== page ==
I love reading about maps in the news, especially printed maps. So, I was pleased to see this article in the Star Tribune about Tom Hedberg: Who needs GPS and Google? Minneapolis map publisher is ‘master of cartography’.
s article starts out with a great example of Tom Hedberg’s creative and useful maps.
Sure, your phone is a great navigation tool.
But can it show you all of the dog-friendly breweries in the Twin Cities? The location, times and what’s playing for the Music & Movies program in Minneapolis parks? Or display at a glance where every college, minor-league ballpark or airport in the country is located?
You can have that information at your fingertips thanks to a Minneapolis man named Tom Hedberg.At a time when we increasingly rely on GPS to tell us our place in the world, Hedberg is still doing navigation the old-fashioned way — making maps, not apps.
Maps, as you may recall, are big pieces of paper, often folded in a complicated accordion pattern, that everyone used to keep in the glove boxes of their car.
Earlier this year, Williams & Heintz Map won a Q Award from the Printing and Graphics Association Mid-Atlantic, (PGAMA) for printing one of Hedberg Maps. The American Higher Education Map shows the location of every university and college in the country.
The Star Tribune article includes a quote from Sue Luse, an Eagan-based consultant to students planning college applications.
“I haven’t found anything else like it online, I give them to every single one of my clients.”
Thank you Tom Hedberg, for choosing Williams & Heintz to print your maps so that we can win prizes! Definitely read the article if you are into maps. It go into detail about the changing business of maps, as GPS and google grab up market share. Like me,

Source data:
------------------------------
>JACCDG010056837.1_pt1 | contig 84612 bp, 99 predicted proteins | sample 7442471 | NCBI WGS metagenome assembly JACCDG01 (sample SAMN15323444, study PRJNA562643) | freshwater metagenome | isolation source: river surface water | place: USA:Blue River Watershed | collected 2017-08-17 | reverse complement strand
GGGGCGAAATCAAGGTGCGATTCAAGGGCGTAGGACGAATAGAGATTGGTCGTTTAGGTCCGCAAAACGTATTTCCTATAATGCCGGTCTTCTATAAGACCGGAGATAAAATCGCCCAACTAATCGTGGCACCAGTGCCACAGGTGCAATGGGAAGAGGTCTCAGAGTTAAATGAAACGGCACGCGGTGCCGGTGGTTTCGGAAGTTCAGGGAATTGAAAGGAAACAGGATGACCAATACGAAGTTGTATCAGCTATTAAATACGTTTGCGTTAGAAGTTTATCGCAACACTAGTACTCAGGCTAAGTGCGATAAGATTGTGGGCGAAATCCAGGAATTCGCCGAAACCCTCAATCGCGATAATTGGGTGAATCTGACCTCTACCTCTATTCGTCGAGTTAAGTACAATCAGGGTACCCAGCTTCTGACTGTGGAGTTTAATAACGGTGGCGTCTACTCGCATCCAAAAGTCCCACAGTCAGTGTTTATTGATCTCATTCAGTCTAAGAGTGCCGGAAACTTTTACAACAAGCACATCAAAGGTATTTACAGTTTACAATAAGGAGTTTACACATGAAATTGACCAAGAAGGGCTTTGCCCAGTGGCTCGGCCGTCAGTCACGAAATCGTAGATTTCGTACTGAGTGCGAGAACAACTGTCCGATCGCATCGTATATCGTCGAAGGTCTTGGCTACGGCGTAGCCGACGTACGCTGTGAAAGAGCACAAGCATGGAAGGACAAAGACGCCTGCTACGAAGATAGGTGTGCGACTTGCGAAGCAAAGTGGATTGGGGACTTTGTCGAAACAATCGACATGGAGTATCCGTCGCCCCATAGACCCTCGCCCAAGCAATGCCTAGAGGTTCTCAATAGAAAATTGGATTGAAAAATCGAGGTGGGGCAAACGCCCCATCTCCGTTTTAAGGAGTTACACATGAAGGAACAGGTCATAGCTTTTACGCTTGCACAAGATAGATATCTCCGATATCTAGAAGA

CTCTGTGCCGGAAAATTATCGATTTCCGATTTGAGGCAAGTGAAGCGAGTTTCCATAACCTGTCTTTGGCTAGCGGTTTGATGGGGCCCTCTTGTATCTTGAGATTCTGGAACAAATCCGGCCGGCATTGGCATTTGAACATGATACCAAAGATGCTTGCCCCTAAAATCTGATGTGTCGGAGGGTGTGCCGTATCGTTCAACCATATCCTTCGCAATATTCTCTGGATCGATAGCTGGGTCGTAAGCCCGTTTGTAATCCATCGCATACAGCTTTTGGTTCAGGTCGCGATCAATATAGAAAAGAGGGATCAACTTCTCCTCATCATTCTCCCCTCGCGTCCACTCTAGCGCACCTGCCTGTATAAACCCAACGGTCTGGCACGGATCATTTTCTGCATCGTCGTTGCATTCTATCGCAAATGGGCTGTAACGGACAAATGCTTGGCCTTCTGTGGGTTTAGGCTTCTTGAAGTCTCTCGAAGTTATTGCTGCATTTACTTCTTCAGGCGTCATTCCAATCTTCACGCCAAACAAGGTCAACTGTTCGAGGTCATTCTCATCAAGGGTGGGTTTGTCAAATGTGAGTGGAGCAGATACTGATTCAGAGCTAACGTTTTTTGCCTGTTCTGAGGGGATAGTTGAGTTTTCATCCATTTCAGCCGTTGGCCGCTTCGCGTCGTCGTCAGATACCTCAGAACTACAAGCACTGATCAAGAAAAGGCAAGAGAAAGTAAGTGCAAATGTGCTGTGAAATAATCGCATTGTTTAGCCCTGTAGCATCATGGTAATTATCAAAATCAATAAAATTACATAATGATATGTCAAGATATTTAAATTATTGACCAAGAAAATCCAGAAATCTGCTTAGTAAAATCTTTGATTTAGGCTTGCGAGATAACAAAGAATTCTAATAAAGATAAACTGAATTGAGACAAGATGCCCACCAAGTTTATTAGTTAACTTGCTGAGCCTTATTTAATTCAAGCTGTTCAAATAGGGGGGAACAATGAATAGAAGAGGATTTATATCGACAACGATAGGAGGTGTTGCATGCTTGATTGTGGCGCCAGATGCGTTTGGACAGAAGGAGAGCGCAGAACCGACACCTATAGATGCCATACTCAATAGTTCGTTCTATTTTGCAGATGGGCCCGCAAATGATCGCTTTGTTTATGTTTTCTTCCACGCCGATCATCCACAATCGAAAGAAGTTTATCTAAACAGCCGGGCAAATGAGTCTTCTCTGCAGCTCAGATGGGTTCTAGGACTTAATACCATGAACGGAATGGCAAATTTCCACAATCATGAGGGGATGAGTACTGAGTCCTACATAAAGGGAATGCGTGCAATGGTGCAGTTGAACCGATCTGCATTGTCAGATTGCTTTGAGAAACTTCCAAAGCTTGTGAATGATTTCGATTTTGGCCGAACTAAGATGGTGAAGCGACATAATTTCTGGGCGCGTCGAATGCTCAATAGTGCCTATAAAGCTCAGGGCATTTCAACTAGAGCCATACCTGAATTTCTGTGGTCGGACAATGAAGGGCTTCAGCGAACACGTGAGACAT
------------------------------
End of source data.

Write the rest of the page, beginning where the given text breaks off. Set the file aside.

Hedberg is optimistic. He likens his maps to LP records, saying they won’t completely disappear because they’ll always appeal to a niche audience.
That’s partly because paper maps won’t break or run out of batteries. They can unfold to a view of the world more expansive than the screen of even the largest cellphone.
“Paper is a really good hard-copy backup,” said Andy Mickel, a Minneapolis software developer who buys Hedberg paper maps and atlases. “Sometimes it’s good to stare at the big picture.”
“Oh, you’re a map printer, I’m so sorry!”
That’s the kind of response I frequently hear when I tell people what I do. They see all the GPS and cell phone map apps and think only of road maps that they don’t know how to read.
Well there are a lot of other kinds of maps out there to print, besides road maps. Here are a few, click on the tiles below to see the larger image and a little bit about them.
Here’s another thing, all those different kinds of maps were printed over 30 years ago, made by hand, with cameras and film. I scanned them off an old Williams & Heintz marketing piece; so old it doesn’t even have anything about a web site or email contact.
Just think what we can do now with computers, the internet, available data, and digital mapping tools! (more about that in a later post)